Victory in Alameda County California

Victory for Animal Welfare, Ranchers, Rodeo and Equestrian Enthusiasts, and Livestock Producers

Proof that Standing Up Works

In a vote on September 20th, 2022, Alameda County’s Board of Supervisors ( California ) voted to strike out the proposed ordinance language that would have banned rodeo and other equestrian activities as well as common animal husbandry practices for livestock production. Instead, they chose to prohibit a ranch rodeo event “Wild Cow Milking” in their county.

This is a victory for animal welfare and food security, and a sharp redress for animal extremist groups like DxE who are vying to end animal agriculture and animals in human care.
The Alameda County Agricultural Coalition and its supporters were present and very successful in informing and educating the county supervisors about the animal welfare practices in Professional Rodeo Cowboys Association (PRCA) rodeo events as well as livestock production and its practices.
According to the two supervisors who penned the ordinance, Supervisor Valle and Supervisor Brown, banning rodeo was never their intent (although banning the use of the actual equipment implements in rodeo, equestrian activities, and livestock production clearly results in a broad-sweeping ban).

In the end, Supervisor Valle made the motion to strike all language referring to using straps, ropes, and spurs and keep the language to ban wild cow milking.

District 1 Supervisor’s Impassioned Speech

Not surprisingly, Supervisor David Haubert, whose district covers most of the agricultural area of Alameda County, objectively expressed the fact that there were already state and federal laws prohibiting animal cruelty. He expressed that he listened to both sides, and that straps, ropes, and dulled spurs were widely accepted across the country. He mentioned that wild cow milking is very controversial, but he discovered less than 0.1% of animals were injured, and that there were many regulations. He mentioned that there was a lot of rhetoric including false statements that cows were wrestled to the ground. He stated that he asked a lot of questions about why a beef cow be milked and was educated that beef cows suckle their calves and used to it.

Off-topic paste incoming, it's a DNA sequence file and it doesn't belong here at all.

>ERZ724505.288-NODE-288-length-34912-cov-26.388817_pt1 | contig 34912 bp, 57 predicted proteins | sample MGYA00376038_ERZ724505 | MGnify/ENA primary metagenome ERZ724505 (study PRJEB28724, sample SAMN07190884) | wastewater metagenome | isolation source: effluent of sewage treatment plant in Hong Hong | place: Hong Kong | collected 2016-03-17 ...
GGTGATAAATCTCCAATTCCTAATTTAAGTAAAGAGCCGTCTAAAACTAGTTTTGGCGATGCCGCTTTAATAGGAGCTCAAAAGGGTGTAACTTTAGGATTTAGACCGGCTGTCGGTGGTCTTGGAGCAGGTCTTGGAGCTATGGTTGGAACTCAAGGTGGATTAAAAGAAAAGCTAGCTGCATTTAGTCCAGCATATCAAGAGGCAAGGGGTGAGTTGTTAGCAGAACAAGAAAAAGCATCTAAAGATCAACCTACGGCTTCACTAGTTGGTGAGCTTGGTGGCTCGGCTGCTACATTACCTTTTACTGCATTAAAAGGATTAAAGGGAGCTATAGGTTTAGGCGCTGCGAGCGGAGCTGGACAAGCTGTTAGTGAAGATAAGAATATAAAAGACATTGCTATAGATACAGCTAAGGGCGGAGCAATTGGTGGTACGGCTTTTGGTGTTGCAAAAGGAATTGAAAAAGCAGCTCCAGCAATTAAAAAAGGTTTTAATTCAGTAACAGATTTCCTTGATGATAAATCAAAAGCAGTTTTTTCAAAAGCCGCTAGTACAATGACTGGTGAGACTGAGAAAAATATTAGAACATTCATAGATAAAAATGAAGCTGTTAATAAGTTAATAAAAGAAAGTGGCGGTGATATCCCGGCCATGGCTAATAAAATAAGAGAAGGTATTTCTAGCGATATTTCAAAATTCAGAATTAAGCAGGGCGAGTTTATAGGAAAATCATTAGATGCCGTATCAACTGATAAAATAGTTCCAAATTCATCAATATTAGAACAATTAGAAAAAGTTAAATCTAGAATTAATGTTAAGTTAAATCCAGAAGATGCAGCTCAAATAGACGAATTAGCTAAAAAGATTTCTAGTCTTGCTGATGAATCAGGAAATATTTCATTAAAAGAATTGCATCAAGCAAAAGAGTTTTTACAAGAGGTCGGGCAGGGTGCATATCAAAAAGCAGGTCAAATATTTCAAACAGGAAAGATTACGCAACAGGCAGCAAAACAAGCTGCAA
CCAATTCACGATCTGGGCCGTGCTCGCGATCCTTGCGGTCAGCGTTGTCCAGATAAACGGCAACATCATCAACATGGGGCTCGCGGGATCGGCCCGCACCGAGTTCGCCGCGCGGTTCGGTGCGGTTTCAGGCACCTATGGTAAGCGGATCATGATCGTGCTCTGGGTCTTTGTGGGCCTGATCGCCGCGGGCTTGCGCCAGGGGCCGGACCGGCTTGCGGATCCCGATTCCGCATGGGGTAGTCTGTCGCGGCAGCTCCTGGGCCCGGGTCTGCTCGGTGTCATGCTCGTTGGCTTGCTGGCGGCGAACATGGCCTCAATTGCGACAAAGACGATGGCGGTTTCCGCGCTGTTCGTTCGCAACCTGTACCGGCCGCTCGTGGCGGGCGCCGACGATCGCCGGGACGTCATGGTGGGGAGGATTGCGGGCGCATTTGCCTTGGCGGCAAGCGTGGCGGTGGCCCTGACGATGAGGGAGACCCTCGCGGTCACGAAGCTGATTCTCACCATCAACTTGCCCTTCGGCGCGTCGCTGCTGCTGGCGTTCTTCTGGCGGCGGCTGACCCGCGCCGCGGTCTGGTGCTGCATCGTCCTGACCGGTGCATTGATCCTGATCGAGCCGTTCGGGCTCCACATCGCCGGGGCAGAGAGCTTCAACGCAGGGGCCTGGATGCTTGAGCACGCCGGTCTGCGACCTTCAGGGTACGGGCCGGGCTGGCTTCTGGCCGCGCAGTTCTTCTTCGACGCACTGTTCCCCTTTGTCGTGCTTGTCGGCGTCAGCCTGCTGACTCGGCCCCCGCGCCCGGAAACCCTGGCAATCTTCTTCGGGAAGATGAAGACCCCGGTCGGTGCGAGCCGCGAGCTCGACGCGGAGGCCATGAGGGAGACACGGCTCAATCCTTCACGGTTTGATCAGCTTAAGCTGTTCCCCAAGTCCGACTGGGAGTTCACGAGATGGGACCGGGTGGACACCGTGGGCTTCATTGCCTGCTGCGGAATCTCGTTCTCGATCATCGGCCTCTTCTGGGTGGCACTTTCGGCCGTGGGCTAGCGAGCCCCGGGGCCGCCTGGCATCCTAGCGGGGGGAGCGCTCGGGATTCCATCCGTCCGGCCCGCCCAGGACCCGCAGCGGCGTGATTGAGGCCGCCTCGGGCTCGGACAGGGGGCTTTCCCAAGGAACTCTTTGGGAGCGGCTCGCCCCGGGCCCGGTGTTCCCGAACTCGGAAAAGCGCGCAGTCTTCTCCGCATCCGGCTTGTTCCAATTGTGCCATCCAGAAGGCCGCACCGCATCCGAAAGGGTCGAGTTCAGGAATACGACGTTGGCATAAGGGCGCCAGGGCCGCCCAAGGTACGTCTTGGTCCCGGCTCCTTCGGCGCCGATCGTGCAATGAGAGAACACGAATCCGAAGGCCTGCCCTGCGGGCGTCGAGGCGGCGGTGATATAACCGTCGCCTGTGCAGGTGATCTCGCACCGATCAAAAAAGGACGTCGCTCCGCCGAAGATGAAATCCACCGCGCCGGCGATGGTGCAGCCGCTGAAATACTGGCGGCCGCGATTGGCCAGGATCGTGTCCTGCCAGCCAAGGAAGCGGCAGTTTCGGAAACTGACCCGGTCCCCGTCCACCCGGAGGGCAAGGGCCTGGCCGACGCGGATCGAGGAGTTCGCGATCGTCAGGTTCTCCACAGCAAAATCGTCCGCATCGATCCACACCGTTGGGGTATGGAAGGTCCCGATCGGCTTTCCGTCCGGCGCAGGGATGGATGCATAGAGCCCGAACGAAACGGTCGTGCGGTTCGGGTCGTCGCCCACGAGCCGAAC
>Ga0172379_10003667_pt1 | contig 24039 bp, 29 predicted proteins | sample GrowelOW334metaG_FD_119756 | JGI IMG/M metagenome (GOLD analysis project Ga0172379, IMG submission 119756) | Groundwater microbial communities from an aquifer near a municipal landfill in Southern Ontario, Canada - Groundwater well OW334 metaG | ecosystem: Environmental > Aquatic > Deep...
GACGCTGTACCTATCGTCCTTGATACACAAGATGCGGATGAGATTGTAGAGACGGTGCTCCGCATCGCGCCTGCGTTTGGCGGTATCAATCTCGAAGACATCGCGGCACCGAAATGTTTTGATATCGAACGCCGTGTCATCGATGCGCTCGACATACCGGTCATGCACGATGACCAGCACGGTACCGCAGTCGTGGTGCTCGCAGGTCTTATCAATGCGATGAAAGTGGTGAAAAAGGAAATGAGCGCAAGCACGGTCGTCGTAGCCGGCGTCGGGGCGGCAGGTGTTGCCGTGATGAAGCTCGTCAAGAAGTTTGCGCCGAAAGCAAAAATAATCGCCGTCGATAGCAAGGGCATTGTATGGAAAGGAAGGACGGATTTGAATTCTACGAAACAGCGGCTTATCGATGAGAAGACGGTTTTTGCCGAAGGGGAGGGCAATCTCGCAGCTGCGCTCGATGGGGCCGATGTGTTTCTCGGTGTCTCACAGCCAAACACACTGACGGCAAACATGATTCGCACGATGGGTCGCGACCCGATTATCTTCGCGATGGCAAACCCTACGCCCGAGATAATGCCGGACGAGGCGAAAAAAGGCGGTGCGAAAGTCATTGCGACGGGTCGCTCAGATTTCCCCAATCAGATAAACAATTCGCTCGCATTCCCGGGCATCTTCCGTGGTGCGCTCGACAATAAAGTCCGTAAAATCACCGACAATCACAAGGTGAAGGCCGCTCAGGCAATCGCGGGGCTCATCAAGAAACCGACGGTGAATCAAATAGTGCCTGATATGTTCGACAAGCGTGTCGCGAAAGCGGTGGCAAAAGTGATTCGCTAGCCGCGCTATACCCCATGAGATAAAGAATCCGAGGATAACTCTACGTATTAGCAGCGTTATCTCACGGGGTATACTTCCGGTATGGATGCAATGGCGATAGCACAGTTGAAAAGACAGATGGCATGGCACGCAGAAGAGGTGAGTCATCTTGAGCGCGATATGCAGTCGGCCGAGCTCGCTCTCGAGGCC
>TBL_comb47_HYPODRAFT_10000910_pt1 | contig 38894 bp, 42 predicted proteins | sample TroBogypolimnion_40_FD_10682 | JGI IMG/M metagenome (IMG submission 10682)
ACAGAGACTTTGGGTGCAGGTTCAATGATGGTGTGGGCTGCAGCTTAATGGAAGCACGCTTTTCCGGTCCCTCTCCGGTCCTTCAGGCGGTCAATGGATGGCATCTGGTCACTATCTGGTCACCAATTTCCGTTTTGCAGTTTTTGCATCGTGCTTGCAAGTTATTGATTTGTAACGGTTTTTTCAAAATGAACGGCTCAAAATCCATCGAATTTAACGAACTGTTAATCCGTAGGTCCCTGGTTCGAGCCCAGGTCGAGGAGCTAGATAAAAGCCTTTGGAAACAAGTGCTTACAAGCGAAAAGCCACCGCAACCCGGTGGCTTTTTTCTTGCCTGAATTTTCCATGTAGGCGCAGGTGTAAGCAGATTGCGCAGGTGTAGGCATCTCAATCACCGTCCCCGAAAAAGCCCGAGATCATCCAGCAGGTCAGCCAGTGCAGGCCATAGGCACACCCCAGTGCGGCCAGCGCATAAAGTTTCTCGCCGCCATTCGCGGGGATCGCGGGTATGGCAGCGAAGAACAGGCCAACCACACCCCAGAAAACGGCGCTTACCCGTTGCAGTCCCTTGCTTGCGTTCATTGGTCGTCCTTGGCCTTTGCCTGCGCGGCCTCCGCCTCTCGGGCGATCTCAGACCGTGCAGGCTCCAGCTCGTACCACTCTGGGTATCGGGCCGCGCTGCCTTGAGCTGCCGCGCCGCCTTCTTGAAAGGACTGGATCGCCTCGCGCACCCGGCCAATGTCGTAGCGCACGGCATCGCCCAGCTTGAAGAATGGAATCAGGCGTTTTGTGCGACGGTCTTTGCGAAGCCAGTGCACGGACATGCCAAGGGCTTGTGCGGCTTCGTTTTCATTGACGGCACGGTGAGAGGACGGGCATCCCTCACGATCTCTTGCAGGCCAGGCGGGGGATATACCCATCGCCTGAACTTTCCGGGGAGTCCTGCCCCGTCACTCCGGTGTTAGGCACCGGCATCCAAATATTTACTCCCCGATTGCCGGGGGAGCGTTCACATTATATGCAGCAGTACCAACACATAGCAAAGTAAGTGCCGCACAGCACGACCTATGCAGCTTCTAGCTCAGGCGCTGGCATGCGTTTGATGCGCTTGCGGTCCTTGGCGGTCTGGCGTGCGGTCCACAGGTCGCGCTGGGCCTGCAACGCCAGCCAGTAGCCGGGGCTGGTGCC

Supervisor Haubert then eloquently stated that he found the comparison of wild cow milking and rodeo events to rape to be detestable. “To actually suggest that rodeo events are rape is, I think, repugnant in itself. To those people who have been raped, I apologize that you have to even listen to that. It seems that some people will say anything, or do anything, to get what they want.” He went on to say, “And I’m not quite sure exactly what that is. Some people, as it was mentioned earlier, think that horse riding itself is cruel; that having a dog on a leash is cruel; some people think that eating meat is cruel to animals. And I think that some people would see that killing rodeos as one step closer to eliminating meat.”
Supervisor Haubert continued by saying that in Alameda County they had the ability to make a lot of laws and that their mission was to protect vulnerable people by offering medical care, food for vulnerable families, public health and safety.
He concluded by saying, “I think we should prioritize…this. I wish that we had 5 hours of public comment on homelessness, we could make a lot of progress then.”

Animal Extremism At Work

Interspersed amongst the public commenters were members of the group Direct Action Everywhere (DxE), known for their criminal antics of farm invasions, criminal trespassing, and theft. They call these actions “open rescues.” These activities violate biosecurity rules on ranches and farms and put animals and humans at risk of illness. This group also frequently participates in actions where they cover themselves in fake blood to protest the sale of meat products, blocking dairy and meat aisles in grocery stores, and berate innocent shoppers.

Supervisor Brown, District 3, was also clearly opposed to rodeo events. In his comment, he stated, “I just want it to be on record that I value the ranching community in Alameda County, even though I’ve taken on these issues in support of humane treatment of animals.” He went on to state “this ordinance was never intended to affect ranchers.” Since he states he values the ranching community in Alameda County, we recommend Supervisor Brown spend time at farms and ranches in the county. We also recommend he spend time at the rodeos so he can see for himself the care and attention given to rodeo livestock. Doing this will also illustrate how language penned by animal extremists constitutes egregious overreach.

In the End

The participants and groups who banded together won the day by informing and educating the supervisors on how rodeo events and livestock production practices are closely intertwined. They presented facts as opposed to rhetoric to support their case. Rodeo is still allowed in Alameda County, and so are equestrian activities and common animal husbandry practices in livestock production.

We hope everyone celebrates today and can see how standing up will make a difference. However, we encourage everyone to understand that animal extremists are relentless in their goal of spreading their ideology. They targeted Alameda County last year and succeeded in banning mutton busting – a rodeo event enjoyed by small children. This year they succeeded in banning wild cow milking. What will they target next year? Like always, we will keep a watchful eye and help to support those who are pushing back against the animal extremist ideology.

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